FOMC Minutes

The Federal Reserve published minutes of its January 31st FOMC meeting. At Janet Yellen’s last meeting as chairman, it was decided that the Fed would leave the benchmark interest rate range unchanged between 1.25 and 1.5 percent; the assessment of the economy was upgraded as confidence that inflation is moving towards its 2.0 percent target increases.  Committee members were more positive about the outlook, expecting that with the further gradual adjustments to monetary policy, economic activity would expand at a moderate pace and labor market conditions will remain strong. They are optimistic about achieving their 2 percent inflation target rate. The committee now expects 20108 economic growth to exceeds their December forecast estimates. A number of participants indicated that they had revised their economic growth forecasts upward in the near term relative to those forecasts made in the previous meeting back in December. Members expect economic conditions would evolve in a manner that would require further gradual increases in the federal funds rate. They judged that a gradual approach to raising the target range would sustain the economic expansion and balance the risks to the outlook for inflation and unemployment. Members agreed that the strengthening in the near term economic outlook increased the likelihood that gradual upward revisions of the federal funds rate will still be necessary and appropriate.

Jobless Claims

Initial jobless claims continue to post very favorable readings that remain near historical lows, at 222,000 in the week of February 17th down 7,000 from the previous week’s downward revised level, taking the four week average to 226,000, just shy of the 45-year low seen two weeks ago. The average is down about 13,500 from this time last month. Further pointing to strength in the February employment report, continuing claims, in lagging data for the week of February 10th, fell by 73,000 from the previous week to a level of 1.875 million. The four week average is down 16,250 to 1.927 million, with the unemployment rate for insured workers falling 0.1 percentage point to just 1.3 percent.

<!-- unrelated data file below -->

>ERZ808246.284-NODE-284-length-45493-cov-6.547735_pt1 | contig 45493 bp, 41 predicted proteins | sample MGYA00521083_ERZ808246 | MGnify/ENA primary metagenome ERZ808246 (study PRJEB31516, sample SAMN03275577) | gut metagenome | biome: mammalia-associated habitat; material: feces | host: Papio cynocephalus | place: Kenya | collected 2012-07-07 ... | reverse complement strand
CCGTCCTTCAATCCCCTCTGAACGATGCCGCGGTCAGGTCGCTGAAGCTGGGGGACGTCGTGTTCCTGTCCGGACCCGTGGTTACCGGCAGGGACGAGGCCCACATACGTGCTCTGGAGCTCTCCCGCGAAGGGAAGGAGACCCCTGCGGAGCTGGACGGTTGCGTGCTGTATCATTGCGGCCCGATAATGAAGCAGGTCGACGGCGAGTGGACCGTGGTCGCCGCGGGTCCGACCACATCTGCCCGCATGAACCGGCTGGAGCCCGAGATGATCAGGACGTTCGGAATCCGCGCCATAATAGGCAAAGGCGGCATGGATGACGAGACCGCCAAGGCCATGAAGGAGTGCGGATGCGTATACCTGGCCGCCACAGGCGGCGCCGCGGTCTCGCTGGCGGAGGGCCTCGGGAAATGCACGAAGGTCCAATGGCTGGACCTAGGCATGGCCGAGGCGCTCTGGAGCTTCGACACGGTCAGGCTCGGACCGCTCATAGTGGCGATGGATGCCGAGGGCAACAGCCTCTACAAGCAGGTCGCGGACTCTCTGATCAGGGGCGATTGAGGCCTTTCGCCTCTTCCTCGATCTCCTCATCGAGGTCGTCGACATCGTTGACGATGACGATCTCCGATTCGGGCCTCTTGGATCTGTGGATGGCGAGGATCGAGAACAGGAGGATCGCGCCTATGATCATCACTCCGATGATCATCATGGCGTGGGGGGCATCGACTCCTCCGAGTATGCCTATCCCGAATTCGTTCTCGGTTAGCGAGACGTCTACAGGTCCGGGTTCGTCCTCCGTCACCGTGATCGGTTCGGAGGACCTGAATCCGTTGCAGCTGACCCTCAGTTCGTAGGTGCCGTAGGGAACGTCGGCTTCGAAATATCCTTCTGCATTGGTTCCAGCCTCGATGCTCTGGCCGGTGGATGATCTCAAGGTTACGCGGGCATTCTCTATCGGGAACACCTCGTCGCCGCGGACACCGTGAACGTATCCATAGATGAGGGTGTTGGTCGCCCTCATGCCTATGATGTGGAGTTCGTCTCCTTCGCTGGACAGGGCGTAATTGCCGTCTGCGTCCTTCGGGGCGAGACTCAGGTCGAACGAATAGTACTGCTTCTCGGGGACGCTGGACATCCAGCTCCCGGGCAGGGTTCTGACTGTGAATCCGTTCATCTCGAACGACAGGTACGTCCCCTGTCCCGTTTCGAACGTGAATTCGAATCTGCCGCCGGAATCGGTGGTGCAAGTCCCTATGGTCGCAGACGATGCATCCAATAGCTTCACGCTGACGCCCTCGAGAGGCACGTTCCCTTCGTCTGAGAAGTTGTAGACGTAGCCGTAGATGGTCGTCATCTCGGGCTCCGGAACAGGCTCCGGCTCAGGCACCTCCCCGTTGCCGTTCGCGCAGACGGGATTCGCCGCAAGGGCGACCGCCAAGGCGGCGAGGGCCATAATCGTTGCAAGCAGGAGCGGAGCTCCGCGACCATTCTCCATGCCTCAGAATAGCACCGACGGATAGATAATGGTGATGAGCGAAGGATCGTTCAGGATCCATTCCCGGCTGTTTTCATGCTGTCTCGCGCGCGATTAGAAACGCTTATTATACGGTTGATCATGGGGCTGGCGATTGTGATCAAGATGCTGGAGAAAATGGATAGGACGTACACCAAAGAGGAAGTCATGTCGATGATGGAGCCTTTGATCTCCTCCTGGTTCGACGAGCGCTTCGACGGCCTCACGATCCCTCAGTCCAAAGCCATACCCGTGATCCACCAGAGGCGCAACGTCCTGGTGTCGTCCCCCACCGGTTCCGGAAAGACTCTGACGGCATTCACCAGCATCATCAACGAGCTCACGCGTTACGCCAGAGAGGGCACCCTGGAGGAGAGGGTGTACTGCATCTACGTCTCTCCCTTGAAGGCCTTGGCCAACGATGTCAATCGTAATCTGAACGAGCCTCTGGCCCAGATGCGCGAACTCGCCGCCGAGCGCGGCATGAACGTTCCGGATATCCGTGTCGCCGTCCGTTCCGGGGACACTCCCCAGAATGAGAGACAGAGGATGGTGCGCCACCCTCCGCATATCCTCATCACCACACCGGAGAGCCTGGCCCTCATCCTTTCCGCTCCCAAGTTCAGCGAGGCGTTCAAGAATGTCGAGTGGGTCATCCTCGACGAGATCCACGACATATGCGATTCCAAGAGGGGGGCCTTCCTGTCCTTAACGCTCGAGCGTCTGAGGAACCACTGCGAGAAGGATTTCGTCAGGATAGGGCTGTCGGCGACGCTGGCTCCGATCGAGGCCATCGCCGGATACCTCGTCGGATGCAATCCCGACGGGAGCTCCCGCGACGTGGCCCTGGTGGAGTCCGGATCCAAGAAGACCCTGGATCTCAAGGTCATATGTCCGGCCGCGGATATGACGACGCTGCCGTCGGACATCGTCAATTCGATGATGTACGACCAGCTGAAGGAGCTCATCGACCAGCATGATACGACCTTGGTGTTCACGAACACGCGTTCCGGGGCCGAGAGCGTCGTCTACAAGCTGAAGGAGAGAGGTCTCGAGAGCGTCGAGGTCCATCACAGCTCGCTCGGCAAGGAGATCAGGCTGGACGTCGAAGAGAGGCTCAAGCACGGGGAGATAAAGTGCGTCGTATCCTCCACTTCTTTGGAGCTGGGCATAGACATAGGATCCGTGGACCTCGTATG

Leading Indicators

The index of leading economic indicators points to robust economic growth ahead, accelerating in January to rise 1.0 percent following a 0.6 percent gain in December. Contributing to this unexpected large gain in January were building permits, stock prices, and once again ISM’s new orders index, where unusually strength has not yet been translated to similar gains in government data. Steady contributions continue to come from average initial claims, consumer expectations, the interest rate spread and the report’s credit index; all of which are positive and showing great strength.